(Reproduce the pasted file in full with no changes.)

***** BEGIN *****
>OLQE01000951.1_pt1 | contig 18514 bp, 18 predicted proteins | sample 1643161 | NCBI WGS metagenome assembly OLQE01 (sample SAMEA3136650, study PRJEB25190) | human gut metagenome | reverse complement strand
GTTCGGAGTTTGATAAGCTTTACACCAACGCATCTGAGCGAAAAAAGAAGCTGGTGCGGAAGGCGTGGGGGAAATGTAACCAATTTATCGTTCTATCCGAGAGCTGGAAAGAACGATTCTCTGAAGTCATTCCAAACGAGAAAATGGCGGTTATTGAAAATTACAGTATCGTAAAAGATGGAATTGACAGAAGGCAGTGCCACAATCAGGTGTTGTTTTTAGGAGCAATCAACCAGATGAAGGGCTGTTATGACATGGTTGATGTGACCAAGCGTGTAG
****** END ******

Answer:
>OLQE01000951.1_pt1 | contig 18514 bp, 18 predicted proteins | sample 1643161 | NCBI WGS metagenome assembly OLQE01 (sample SAMEA3136650, study PRJEB25190) | human gut metagenome | reverse complement strand
GTTCGGAGTTTGATAAGCTTTACACCAACGCATCTGAGCGAAAAAAGAAGCTGGTGCGGAAGGCGTGGGGGAAATGTAACCAATTTATCGTTCTATCCGAGAGCTGGAAAGAACGATTCTCTGAAGTCATTCCAAACGAGAAAATGGCGGTTATTGAAAATTACAGTATCGTAAAAGATGGAATTGACAGAAGGCAGTGCCACAATCAGGTGTTGTTTTTAGGAGCAATCAACCAGATGAAGGGCTGTTATGACATGGTTGATGTGACCAAGCGTGTAG